Old School Americana & Nostalgia


On This Day: ‘Sesame Street’ Debuts on PBS TV in 1969

On This Day: ‘Sesame Street’ Debuts on PBS TV in 1969

Happy anniversary, Sesame Street! On this day 54 years ago, the adorable children’s show made its debut on PBS TV. 

In celebration of the special day, Elmo, Big Bird, Abby Cadabby and Rosita made a special appearance on Today to reflect on the special friends who have stopped by Sesame Street and all the fun things they are doing now. 

“We’ve been having a lot of fun!” Elmo declared. “We are learning about dinosaurs and Mr. Dan Levy came by and talked to us about that. That was really cool! And we’re exploring nature.”

Elmo also said that he and his friends are learning about how to handle scary situations. Big Bird then shared he had just been hanging out with his buddies. “Cal Pen stopped by,” Big Bird explained. “And Brandy Carlisle. Yeah, we got to sing with them.” 

After Abby chatted about her adorable sleep routine, Rosita spoke about learning sign language. “Our friend is teaching us some American Sign Language,” Rosita explained. She then taught everyone how to say “Thank you” and her favorite word, “Friend.” 

Sesame Street has 53 seasons and a total of 4666 episodes. The show was created by Joan Ganz, Cooney, Lloyd Morrisett, and Jim Henson. The 54th anniversary of the show comes nearly a year after Morrisett passed away. He was 93 years old at the time of his death. 

Former ‘Sesame Street’ Star Sonia Manzano Recently Reflected on the Longtime Series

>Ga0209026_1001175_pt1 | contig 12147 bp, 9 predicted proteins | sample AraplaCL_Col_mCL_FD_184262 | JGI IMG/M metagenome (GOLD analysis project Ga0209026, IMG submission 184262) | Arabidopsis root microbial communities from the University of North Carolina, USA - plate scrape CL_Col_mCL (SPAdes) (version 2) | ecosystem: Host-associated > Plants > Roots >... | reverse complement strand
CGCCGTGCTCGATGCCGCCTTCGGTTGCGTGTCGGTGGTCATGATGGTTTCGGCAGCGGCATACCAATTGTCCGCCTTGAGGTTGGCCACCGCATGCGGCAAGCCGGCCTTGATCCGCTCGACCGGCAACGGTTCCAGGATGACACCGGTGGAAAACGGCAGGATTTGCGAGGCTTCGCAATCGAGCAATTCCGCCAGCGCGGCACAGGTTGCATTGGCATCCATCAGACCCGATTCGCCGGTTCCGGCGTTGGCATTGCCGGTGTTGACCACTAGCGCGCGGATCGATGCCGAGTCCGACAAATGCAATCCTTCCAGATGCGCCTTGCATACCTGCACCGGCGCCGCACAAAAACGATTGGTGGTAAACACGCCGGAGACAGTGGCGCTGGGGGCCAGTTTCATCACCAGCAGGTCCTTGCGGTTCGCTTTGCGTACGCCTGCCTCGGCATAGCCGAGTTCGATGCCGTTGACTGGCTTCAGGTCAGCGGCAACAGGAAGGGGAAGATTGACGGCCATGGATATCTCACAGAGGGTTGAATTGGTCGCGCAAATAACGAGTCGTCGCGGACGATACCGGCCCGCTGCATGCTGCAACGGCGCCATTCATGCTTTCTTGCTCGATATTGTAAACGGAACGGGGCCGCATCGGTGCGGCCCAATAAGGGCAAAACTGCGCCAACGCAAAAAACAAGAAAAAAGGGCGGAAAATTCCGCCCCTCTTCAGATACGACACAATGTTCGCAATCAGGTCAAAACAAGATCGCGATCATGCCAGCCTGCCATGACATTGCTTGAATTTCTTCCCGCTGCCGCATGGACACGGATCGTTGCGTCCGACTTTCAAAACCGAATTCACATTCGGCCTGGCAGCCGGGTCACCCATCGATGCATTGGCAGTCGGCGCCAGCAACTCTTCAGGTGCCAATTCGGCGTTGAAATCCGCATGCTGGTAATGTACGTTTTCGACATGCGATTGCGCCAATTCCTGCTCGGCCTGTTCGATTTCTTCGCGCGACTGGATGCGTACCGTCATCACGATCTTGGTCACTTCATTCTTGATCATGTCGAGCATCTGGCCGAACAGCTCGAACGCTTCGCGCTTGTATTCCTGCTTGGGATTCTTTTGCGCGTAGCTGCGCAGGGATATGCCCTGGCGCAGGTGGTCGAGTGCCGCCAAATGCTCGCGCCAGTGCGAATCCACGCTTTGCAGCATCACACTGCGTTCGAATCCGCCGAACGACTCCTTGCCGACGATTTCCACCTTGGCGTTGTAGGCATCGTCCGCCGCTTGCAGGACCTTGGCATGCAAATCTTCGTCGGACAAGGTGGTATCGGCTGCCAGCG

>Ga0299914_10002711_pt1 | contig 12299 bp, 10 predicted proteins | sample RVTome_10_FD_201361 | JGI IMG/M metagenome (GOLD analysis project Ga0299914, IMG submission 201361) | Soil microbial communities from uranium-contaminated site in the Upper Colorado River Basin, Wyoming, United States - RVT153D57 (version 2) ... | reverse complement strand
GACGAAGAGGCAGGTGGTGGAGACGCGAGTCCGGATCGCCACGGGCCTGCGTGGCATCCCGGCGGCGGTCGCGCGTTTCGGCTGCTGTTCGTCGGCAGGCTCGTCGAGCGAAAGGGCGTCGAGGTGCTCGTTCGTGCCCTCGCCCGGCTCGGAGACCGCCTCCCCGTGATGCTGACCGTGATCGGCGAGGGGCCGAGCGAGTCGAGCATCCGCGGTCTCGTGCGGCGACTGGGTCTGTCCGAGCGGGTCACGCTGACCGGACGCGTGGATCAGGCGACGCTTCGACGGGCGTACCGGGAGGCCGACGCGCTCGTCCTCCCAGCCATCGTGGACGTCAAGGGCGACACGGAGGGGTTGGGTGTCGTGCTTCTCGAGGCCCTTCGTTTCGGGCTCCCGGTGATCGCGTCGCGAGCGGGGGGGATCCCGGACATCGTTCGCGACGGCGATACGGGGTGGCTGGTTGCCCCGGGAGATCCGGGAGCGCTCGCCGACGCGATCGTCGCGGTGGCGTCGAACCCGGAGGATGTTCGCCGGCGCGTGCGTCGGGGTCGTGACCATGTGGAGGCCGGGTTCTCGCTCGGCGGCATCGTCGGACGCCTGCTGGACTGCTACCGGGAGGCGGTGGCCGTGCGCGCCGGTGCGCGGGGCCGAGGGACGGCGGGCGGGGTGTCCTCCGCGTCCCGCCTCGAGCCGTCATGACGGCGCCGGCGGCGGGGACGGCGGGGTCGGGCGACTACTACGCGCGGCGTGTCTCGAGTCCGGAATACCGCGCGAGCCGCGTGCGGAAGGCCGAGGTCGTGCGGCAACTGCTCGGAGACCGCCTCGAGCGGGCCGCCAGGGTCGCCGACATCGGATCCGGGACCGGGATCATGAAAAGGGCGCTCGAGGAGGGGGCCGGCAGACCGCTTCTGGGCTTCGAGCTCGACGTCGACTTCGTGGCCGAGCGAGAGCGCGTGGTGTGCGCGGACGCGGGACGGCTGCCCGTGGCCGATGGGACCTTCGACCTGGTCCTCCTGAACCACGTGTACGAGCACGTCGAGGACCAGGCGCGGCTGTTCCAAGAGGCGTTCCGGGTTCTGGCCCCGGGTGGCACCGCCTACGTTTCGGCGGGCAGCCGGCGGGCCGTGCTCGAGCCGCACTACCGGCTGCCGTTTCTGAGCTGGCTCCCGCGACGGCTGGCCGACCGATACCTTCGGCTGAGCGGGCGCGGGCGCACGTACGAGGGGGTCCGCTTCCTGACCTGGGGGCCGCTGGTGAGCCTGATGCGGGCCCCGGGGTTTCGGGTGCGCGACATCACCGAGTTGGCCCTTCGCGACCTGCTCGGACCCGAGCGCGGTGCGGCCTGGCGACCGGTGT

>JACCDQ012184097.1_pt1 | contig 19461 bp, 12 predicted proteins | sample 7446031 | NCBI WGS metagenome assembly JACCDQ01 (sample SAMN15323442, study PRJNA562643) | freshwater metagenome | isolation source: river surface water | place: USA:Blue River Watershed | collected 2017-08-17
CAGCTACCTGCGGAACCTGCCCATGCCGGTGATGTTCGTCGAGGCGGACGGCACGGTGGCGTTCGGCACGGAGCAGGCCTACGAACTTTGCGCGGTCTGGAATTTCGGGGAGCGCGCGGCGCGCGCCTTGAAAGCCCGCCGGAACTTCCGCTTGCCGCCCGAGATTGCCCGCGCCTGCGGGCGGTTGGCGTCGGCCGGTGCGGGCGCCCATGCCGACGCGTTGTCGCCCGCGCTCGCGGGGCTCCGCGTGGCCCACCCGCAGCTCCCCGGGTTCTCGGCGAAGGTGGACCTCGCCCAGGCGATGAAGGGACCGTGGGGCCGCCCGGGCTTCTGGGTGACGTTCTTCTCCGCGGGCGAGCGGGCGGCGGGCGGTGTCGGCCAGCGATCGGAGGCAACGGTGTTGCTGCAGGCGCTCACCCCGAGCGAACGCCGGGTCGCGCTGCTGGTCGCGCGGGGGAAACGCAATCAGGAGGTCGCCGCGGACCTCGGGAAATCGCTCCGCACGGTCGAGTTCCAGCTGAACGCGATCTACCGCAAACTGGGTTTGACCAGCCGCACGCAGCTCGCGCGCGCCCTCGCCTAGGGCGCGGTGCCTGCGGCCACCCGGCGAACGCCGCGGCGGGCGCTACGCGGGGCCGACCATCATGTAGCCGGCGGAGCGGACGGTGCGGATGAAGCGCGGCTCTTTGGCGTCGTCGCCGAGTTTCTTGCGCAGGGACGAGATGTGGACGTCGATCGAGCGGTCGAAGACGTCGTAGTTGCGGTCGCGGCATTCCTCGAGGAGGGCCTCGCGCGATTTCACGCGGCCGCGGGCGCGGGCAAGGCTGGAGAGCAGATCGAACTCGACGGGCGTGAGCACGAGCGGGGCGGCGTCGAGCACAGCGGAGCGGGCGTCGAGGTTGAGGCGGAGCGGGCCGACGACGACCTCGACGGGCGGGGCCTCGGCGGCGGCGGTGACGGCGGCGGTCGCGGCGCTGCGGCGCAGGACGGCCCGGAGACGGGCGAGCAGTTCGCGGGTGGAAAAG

According to BG Independent Media, Sonia Manzano recently opened up about her time on Sesame Street. She had been on the show from 1971 to 2015. 

Speaking about the children’s TV show, Manzano stated, “It was so groundbreaking that teachers had to change their curriculum because kids started school knowing all this information.”

The former Sesame Street star also said she could relate to the children who watched the series when she was in school. “I remember as a kid being thirsty for knowledge before I started kindergarten,” she explained. Manzano, who was a child of parents born in Puerto Rico, then continued by stating she loved TV as a child but admitted she didn’t see anyone who looked like her. 

“Blacks and Hispanics were invisible,” Manzano shared. “I was raised in a neighborhood in the South Bronx, and I watched a lot of television growing up, and I always loved television, but not seeing anybody who looked like me, or lived in a neighborhood like I did.”

That was why she decided to audition for Sesame Street so that she could inspire children with a similar background as her. She went on to add that Frank Oz, in his famous Grover voice, helped relax her while she was starring at puppeteers watching her audition. “Quit looking at that man down,” Oz declared in his Grover’s voice. Manzano declared, “Well, that cured me.”